Tiger’s Eye is a story that spans more than a year and moves from London to the country to France, clearly dividing the story in distinct parts. The first part, set in London, shows how Isabella and Alec meet and how they slowly fall in love with each other. Then the story moves to Alec’s country house where Isabella and Alec truly get to know each other. Their time there is even more of an escape from the reality of their different lives than the first part so of course this idyll gets interrupted and the story moves to France. Isabella and Alec can’t hide from reality forever.

I still love the first part, the part in London, best. But then there’s a lull. Alec and Isabella need around 70 pages to get from London to the country house. On their way, there is a lot of action like more shooting, but I’m afraid that despite that and advancing the story and Isabella and Alec’s relationship in general, I thought it a bit boring. Probably mostly because I thought Isabella lost some of her common sense. At the country house, my interest in the romance writing conventions at play increased – Alec turning Isabella in a real beauty (dresses and educating her about sex) and Isabella taming Alec (teaching him to be a gentleman) – while my interest in the story decreased even more. The pace did pick up again for the last few chapters, dealing with reality, positions in society and Isabella’s husband, it also cranked up the drama a bit again but I’m afraid, reading Tiger’s Eye this time, it wasn’t enough to draw me in completely again after having lost me in the middle.

I didn’t have a problem with it but there are real-life concerns that could spoil the reading enjoyment, mainly the fact that the heroine is an adulteress (addressed as an issue only near the end of the story) and Alec’s background. Alec isn’t a benevolent Robin-Hood type of criminal, he’s the real deal (or so the reader is told). Yet apart from Alec telling Isabella

“I would have let Parren kill you if he hadn’t taken the job under the table. The fact that your life was saved in the process of protecting my turf was just bloody coincidence.” (227)

this reality of his life – that he accept(ed) harming innocents – is blanked out completely in the story. Isabella never asks herself the legitimate question if she could live with someone like that. Alec is kind to her, he’s the only one who really cares about her, he’s so beautiful, and he showed her how it can be between a man and a woman in bed – “she had no idea!” – so all is well.

Alec as the hero has to be all. He has to have all the power, trappings and dark allure the position as leader of the underworld gives him but to be a romance hero, the implications of what this actually means has to be played down into near non-existence. Because if you let yourself think about the reality of Alec’s background, the things that are not addressed in the story, he’s a rather unsavory character and not exactly hero material. The way it is, he’s a fantasy character.

I realize all this probably sounds worse than it actually is. The reason that I go on about Alec’s character so long when I went for the fantasy of his character is because it points in the same direction than my issues with the middle part of the novel. After promising a more unconventional story with a married heroine, Tiger’s Eye ignores most of the questions connected with that premise and instead turns to romance conventions and the path romances usually follow. If read for the fantasy of an utterly gorgeous man madly in love with a woman who was not really appreciated for much of her life, for the fantasy of a man willing to do all for a woman, Tiger’s Eye is a good and satisfying read.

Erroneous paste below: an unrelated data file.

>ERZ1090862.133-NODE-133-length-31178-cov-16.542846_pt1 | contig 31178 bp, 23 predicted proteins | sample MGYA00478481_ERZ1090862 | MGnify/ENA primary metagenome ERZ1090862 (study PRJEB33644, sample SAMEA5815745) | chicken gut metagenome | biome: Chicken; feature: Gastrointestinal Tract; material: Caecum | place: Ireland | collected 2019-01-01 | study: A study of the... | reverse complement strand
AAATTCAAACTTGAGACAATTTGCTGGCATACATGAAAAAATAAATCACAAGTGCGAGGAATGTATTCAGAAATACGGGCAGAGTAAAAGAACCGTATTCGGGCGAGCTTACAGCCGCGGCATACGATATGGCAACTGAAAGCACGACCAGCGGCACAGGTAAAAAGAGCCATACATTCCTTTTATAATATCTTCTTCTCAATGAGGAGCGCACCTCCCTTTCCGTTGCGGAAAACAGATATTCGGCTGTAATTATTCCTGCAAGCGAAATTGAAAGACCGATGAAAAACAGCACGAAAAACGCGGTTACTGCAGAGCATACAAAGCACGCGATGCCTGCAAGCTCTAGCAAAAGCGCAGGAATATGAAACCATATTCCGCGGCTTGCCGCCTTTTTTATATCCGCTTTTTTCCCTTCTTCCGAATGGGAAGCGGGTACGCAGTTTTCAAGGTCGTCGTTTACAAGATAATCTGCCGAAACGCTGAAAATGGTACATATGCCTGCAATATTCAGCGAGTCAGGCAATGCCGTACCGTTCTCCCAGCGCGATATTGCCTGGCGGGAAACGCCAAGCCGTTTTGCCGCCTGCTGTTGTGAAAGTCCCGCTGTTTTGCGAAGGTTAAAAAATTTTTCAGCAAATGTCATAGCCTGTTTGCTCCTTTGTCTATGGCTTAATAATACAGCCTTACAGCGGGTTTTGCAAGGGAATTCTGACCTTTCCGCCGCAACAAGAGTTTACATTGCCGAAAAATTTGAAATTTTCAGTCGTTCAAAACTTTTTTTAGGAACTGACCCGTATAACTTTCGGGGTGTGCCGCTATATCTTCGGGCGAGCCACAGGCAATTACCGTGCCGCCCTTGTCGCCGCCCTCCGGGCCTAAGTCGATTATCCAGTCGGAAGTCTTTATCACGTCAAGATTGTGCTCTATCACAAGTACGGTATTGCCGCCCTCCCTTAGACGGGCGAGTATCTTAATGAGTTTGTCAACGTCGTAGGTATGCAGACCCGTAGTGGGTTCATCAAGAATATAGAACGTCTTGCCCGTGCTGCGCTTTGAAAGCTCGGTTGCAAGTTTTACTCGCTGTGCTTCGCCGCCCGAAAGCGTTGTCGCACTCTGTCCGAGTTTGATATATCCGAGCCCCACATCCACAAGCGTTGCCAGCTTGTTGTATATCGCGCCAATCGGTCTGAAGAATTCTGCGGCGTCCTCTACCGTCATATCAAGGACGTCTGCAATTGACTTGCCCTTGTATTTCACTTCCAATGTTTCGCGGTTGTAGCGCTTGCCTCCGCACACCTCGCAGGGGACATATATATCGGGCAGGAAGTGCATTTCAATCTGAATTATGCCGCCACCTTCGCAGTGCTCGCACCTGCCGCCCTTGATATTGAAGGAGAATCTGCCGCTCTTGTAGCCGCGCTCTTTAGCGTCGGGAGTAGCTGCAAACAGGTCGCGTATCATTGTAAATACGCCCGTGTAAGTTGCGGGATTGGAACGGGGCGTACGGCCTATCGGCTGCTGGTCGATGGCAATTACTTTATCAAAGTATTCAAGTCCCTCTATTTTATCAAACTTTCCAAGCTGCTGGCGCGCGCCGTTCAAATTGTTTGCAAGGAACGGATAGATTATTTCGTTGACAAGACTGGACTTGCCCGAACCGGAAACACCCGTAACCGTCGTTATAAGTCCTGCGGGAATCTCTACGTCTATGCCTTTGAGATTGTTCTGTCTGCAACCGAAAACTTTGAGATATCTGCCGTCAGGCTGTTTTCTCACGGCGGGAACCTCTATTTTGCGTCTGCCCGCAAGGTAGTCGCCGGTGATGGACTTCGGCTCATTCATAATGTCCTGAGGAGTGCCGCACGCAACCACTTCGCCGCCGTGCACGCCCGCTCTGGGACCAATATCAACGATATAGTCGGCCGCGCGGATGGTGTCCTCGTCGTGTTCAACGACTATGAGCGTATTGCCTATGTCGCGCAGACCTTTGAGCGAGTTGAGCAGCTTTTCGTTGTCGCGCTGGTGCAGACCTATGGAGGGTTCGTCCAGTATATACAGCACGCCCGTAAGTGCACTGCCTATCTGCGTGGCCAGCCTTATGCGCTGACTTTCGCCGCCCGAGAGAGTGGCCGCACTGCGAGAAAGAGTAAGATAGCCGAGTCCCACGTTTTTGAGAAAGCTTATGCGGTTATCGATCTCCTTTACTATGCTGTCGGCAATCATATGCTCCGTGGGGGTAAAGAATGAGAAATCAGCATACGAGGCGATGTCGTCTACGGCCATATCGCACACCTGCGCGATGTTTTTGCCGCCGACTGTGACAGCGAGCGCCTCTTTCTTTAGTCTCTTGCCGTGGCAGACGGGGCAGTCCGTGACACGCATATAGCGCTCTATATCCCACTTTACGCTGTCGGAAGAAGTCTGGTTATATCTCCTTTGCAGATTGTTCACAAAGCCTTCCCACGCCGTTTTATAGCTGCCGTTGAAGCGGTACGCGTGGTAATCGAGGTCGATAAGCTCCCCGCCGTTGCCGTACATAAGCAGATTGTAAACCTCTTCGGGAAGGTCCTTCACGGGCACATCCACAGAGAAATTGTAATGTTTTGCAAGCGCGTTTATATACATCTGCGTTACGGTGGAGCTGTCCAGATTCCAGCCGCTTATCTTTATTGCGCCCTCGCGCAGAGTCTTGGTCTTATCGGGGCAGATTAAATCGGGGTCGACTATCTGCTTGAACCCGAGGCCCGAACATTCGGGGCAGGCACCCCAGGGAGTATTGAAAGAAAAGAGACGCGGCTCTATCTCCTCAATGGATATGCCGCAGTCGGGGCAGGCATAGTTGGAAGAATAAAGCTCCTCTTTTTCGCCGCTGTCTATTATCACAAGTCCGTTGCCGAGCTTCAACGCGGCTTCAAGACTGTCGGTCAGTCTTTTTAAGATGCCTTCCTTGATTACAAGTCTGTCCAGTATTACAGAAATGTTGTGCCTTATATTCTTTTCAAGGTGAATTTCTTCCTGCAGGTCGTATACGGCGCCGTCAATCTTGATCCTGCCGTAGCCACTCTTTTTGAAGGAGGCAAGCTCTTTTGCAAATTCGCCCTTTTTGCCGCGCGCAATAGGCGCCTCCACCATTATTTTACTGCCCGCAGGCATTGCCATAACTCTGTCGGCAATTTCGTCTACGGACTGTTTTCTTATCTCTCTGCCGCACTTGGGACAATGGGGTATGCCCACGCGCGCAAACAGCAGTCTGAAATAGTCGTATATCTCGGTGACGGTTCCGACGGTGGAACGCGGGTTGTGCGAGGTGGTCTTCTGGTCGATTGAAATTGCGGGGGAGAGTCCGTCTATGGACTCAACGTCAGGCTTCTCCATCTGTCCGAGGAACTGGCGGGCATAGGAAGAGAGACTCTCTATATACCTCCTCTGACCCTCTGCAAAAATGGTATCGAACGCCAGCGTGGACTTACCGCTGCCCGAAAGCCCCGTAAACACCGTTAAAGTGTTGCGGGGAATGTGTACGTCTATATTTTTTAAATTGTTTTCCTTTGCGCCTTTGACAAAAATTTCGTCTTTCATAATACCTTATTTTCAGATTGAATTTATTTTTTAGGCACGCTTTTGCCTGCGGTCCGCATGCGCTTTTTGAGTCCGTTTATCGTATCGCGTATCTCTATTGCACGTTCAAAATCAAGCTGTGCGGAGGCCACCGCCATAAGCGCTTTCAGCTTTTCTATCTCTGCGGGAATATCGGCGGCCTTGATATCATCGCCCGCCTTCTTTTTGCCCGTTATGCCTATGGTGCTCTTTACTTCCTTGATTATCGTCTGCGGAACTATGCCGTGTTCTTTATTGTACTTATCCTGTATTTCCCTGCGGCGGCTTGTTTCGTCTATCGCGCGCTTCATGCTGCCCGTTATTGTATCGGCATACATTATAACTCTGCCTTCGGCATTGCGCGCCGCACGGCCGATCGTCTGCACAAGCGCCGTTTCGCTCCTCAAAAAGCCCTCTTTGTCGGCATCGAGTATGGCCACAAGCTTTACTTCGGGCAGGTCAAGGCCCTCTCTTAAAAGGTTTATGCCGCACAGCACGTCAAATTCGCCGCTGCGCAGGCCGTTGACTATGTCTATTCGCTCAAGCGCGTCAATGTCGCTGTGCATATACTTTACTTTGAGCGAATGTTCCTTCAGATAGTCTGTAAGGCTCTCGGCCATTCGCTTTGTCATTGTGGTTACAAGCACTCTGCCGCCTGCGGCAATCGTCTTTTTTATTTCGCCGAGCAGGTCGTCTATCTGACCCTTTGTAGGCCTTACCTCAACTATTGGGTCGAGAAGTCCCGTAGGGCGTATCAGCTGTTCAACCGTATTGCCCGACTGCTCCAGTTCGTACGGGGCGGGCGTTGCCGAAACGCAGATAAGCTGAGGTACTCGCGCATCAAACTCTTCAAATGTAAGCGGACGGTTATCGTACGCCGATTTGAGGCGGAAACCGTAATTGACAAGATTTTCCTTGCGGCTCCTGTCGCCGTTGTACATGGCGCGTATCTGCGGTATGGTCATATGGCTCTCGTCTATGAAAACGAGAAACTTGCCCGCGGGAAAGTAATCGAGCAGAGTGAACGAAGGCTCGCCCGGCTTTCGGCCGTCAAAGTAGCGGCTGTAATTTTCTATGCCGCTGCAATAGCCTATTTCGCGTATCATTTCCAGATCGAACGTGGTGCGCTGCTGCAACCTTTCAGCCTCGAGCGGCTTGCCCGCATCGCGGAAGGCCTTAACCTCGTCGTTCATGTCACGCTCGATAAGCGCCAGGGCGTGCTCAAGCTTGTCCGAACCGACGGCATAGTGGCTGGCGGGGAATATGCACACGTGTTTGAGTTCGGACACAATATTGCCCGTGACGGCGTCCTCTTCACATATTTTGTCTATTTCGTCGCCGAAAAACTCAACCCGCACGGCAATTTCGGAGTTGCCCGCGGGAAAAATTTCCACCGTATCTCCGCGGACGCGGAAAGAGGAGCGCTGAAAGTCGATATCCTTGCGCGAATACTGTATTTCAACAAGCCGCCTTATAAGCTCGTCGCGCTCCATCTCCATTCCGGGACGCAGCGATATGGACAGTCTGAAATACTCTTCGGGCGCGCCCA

Verdict: 4/5

TBR Challenge: “A Reason To Live” By Maureen McKade

16 Dec


Info: TBR Challenge 2009

Theme for the month: not sure if there is one
In my TBR pile since: May 2007

Genre: western romance
Published: Berkley Sensation, 2006

Availability: oop

Monthly theme?: ?

Why I bought this novel: lots of other readers like this novel

How could I refuse the wish of a dying man?

May 30, 1865: During the War, I watched over too many young boys in the hospital, comforting them as they cried out for those they loved, as they whispered their final thoughts to me. Keepng a record of their names, families, and last words seemed a small tribute to their sacrifice — until the war ended, and I found a new mission in life.

I would visit the loved ones of those poor soldiers and deliver their messages so that some comfort could be found even in grief…

But Laurel Covey never expected to find a man like Creede Forrester — an ex-gunslinger who rode all the way from Texas to Virginia in the hope of finding his son and ended up saving her from a band of ruffians. It pains her deeply to tell him of his boy’s death, and she believes that in his heart, Creede blames himself for driving his son away. But there is something more to this rugged, weary man. Something that draws Laurel closer to him … something she cannot resist…

[word in bold were in italic in original]

A Reason to Live is my first novel by Maureen McKade so I don’t know if it’s typical for her. What I know is that it’s not a typical fluffy romance. A Reason to Live is aptly named. It tells the story of two people who are both not sure for what, how or why they should continue to live.

Laurel Covey is a widow and was a nurse in the Civil war. Now that the war is over, the only thing that keeps her going is her promise to deliver the last messages of soldiers to their loved ones. She’s estranged from her family because of her marriage, her husband is dead, and her sanity is slowly giving way.

Creede Forrester is an ex-gunslinger who reformed when he met his wife. But his wife is now dead for some years and his son, who signed up as a soldier in the war, seems to have died. The only thing Creede has left is his farm and he now no longer cares. He leaves to find out what happened to his son. That’s how he meets Laurel.

Laurel is an intensely caring woman. As a nurse, she was given the task to decide which wounded soldiers had the best chances to live and therefore were the first the doctors would look at. This and all the other things she saw during the war is haunting her more and more now and she fears she’s slowly but surely losing her mind. She wants to keep her promise to the dead soldiers and then she doesn’t care (and knows) what will happen. There isn’t room for something or someone else.

This is why she isn’t happy about Creede’s insistence to accompany her on her journey. But accompany her he does and slowly he falls in love with her. And Laurel, despite her best intentions to keep others out and her fear of her growing insanity, starts to care for Creede, too.